“I can tell you that a little less than two seconds changed my life.”
On Feb. 23, 2014, John Herrera walked to the backyard of his home in Coral Gables to check what was wrong with the gas grill his wife could not get started. Herrera did not know his wife had left both the gas valve open and all five burners on.
With the lid of the grill closed, the cavity became filled with gas. When Herrera opened the top and lit the burner, the trapped gas exploded.
Herrera was hit by the explosion and covered in what he describes as a 16-foot wall of fire.
“It felt like one million hot needles at one time all over your entire body,” Herrera said.
Herrera, 49, suffered second- and third-degree burns over 20 percent of his body, including his face, legs, hands and toes.
“I had no skin on both of my legs, from above my knees all the way down,” Herrera said.
Herrera was treated at the Burn Center at Kendall Regional Medical Center. Herrera shared his story Tuesday at the hospital to offer barbecue safety tips, especially as people prepare for Fourth of July festivities this weekend.
“John did everything the right way. This was just an accident,” said Dr. Carlos Medina, Herrera’s plastic surgeon. “In eight out of 10 cases, there is something that could be prevented. A person is intoxicated with alcohol or a kid is running around the barbecue and gets burned.”
Medina says he expects this will be a busy weekend at the hospital, 11750 SW 40th St. He suggests that revelers take precautions to avoid burns.
“Read the instructions of the barbecue,” Medina said. “If there are kids running around, make sure you are very aware where they are running around and that they don’t come near by and touch the grill.”
Herrera’s recovery is ongoing.
“Out of the explosion, my right foot became numb,” Herrera said. “I’m not a doctor, but I guess there’s some nerve damage that goes to that part, and that creates a certain level of instability for me.”
Almost 17 months after the accident, Herrera still uses a cane on occasion because of the nerve damage caused by his burns. Herrera couldn’t return to his law practice for about 10 months and can’t work at the level he once did. He also has scars where synthetic skin was applied to heal his skin.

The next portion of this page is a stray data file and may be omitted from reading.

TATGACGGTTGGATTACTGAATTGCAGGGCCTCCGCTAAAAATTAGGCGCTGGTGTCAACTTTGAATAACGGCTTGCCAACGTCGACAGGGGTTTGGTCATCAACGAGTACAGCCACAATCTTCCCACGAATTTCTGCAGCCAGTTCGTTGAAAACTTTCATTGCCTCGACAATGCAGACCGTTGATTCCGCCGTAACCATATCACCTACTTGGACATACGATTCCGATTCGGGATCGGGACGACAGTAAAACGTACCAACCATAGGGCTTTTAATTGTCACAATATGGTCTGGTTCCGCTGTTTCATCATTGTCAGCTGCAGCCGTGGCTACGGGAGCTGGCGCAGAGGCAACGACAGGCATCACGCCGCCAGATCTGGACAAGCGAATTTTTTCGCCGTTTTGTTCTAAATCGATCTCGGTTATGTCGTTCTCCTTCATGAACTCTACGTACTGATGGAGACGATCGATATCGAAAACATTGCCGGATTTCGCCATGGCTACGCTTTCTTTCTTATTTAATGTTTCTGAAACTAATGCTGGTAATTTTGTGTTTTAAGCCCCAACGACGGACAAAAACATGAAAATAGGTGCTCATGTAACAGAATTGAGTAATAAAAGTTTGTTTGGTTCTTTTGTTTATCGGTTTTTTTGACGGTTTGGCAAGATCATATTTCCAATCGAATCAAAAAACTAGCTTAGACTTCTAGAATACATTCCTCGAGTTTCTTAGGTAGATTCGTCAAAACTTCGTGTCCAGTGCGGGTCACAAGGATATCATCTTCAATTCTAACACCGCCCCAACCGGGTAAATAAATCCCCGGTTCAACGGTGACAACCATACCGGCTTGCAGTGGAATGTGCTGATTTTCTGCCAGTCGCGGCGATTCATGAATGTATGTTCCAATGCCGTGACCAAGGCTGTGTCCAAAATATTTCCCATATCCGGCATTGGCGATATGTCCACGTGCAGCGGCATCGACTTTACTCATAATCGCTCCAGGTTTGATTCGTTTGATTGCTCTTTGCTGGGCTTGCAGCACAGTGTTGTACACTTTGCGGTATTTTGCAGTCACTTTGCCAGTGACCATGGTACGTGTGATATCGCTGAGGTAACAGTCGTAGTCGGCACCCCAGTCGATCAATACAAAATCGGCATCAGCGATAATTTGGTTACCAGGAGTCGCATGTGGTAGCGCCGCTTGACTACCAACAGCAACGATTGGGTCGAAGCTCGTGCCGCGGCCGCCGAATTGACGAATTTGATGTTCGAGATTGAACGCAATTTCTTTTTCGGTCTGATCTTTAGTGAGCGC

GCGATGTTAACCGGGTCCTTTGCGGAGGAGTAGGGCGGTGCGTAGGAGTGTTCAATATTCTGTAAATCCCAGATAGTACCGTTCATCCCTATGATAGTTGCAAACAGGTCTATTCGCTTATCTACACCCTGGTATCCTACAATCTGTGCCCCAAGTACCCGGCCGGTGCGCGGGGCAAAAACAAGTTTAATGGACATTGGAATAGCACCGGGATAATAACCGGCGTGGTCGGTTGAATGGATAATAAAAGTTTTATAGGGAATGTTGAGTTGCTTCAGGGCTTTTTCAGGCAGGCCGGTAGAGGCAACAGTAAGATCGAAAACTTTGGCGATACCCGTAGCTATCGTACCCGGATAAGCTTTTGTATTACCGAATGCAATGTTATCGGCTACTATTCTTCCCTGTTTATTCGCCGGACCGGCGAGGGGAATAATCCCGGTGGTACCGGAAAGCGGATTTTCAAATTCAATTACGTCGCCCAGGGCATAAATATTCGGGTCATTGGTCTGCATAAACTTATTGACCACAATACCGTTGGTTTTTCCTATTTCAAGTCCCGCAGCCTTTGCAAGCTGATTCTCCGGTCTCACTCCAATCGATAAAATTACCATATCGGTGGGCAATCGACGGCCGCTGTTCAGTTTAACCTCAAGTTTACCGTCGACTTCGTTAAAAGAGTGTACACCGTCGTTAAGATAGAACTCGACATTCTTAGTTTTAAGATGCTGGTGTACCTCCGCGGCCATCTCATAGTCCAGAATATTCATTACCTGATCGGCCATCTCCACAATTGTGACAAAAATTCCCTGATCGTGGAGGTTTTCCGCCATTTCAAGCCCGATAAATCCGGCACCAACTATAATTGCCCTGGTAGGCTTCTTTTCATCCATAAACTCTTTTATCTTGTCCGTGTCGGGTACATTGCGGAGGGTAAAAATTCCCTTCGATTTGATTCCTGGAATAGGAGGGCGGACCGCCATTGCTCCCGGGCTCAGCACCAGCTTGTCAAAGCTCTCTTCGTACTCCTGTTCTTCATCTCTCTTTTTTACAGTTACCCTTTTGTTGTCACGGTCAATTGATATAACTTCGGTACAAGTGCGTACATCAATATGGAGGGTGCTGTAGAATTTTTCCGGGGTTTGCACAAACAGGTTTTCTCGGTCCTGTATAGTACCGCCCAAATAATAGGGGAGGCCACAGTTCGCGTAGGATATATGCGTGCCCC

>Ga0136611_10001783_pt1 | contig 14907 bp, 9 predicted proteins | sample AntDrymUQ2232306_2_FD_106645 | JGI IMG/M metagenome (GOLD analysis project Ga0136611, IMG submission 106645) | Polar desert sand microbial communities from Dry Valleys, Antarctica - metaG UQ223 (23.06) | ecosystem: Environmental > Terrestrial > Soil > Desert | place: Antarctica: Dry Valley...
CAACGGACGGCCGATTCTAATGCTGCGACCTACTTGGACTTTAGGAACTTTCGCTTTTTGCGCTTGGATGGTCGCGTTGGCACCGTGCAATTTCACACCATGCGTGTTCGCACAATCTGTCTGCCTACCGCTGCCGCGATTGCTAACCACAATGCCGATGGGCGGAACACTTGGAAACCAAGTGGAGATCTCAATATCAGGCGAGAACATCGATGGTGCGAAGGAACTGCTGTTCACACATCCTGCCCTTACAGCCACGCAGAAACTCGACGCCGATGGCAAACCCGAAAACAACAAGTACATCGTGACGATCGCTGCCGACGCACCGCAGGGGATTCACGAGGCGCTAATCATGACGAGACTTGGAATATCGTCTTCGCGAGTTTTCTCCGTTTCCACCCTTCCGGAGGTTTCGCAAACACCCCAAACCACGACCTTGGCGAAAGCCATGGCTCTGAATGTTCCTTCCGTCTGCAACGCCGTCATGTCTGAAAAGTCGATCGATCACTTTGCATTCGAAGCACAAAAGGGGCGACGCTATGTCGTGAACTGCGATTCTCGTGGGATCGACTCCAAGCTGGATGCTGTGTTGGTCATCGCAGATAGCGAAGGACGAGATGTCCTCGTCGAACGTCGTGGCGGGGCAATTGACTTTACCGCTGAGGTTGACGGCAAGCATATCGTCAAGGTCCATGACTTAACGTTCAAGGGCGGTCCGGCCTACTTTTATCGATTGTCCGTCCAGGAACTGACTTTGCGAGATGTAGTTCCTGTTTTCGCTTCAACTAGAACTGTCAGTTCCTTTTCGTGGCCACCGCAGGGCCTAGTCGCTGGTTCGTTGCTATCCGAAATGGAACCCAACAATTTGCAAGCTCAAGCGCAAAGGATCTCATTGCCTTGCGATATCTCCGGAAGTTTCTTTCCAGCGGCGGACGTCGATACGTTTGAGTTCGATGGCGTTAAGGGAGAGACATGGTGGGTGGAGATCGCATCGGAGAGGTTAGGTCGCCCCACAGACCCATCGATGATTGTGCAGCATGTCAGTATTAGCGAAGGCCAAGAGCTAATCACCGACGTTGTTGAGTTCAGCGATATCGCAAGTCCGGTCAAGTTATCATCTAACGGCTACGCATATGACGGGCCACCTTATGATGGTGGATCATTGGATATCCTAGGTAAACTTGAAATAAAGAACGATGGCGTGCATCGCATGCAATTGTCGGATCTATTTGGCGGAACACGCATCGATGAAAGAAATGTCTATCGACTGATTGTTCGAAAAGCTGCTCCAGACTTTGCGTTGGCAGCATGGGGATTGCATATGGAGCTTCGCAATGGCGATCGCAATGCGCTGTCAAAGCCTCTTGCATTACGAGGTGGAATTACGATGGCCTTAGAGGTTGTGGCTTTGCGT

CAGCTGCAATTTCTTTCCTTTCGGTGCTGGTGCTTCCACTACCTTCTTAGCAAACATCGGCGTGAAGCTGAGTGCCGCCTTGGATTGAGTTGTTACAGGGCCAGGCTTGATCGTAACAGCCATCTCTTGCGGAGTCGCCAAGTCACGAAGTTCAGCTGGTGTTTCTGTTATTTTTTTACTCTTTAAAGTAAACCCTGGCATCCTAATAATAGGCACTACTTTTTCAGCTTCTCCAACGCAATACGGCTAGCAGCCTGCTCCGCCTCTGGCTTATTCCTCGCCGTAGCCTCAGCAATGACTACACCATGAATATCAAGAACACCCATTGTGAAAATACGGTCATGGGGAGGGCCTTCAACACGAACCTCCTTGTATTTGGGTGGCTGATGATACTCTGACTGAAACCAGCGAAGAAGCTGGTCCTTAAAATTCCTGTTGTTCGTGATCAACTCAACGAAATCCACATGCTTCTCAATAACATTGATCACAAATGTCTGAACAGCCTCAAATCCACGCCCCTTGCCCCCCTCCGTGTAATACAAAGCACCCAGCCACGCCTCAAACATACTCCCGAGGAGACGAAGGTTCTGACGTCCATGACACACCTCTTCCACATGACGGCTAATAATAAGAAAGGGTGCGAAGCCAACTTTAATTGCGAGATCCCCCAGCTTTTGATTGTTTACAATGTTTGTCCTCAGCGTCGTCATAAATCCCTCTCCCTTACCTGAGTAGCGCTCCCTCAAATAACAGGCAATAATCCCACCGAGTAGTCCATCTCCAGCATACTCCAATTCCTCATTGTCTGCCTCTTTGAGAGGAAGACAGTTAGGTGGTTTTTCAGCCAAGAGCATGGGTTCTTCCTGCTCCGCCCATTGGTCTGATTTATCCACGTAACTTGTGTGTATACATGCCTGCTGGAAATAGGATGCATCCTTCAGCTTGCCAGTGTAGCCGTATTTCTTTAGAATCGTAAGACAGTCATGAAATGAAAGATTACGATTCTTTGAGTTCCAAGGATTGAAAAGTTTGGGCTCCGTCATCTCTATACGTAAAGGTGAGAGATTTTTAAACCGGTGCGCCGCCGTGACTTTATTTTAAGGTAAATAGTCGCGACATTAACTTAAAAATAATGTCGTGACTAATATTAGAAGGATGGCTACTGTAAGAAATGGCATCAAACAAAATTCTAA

“I’m not going to be a leg model, but that’s all right,” Herrera said.
Herrera says he tells his story to warn others about the dangers of grilling and to pay attention to the grill’s instructions.
“As far as the safety aspect goes, taking every step that you should, opening the lid, making sure [the grill] airs out,” Herrera said. “Paying attention to what you’re supposed to do can save your life, or at least save you from a whole lot of pain.”
Herrera has started barbecuing again, although with much more caution. He says he knows he is lucky to be alive.
“My motto is, when you’re supposed to be dead and you’re not, every day is a good day,” he said.
Safety tips for the Fourth of July
1. Only use propane and charcoal barbecue grills outdoors.
2. Never leave the grill unattended, and turn off all burners and gas valves when the grill is no longer in use.
3. Keep children and pets at least three feet away from the grill area at all times.
4. Make sure the gas grill lid is open before lighting it. This allows any gas in the lid to escape to avoid an explosion.
5. Alcohol and grilling don’t mix. Do not drink while using the grill.
6. Leave fireworks to the professionals. They are trained to use them. You are not.
7. If you do decide to set off your own fireworks, shoot them in open areas away from trees, buildings and spectators.
8. Don’t let your kids pick up leftover fireworks. They could still be active.
Sources: The Burn Center at Kendall Regional Medical Center; Capt. Ignatius Carroll, Miami Fire and Rescue Department